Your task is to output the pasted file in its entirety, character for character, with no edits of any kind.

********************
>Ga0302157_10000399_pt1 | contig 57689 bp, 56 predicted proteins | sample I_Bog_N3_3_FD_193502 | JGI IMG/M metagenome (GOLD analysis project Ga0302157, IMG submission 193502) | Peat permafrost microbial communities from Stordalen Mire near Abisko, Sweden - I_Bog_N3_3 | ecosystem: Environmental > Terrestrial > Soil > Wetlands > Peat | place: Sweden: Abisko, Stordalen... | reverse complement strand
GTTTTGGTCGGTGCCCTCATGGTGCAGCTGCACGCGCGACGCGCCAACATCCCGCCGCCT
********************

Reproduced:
>Ga0302157_10000399_pt1 | contig 57689 bp, 56 predicted proteins | sample I_Bog_N3_3_FD_193502 | JGI IMG/M metagenome (GOLD analysis project Ga0302157, IMG submission 193502) | Peat permafrost microbial communities from Stordalen Mire near Abisko, Sweden - I_Bog_N3_3 | ecosystem: Environmental > Terrestrial > Soil > Wetlands > Peat | place: Sweden: Abisko, Stordalen... | reverse complement strand
GTTTTGGTCGGTGCCCTCATGGTGCAGCTGCACGCGCGACGCGCCAACATCCCGCCGCCT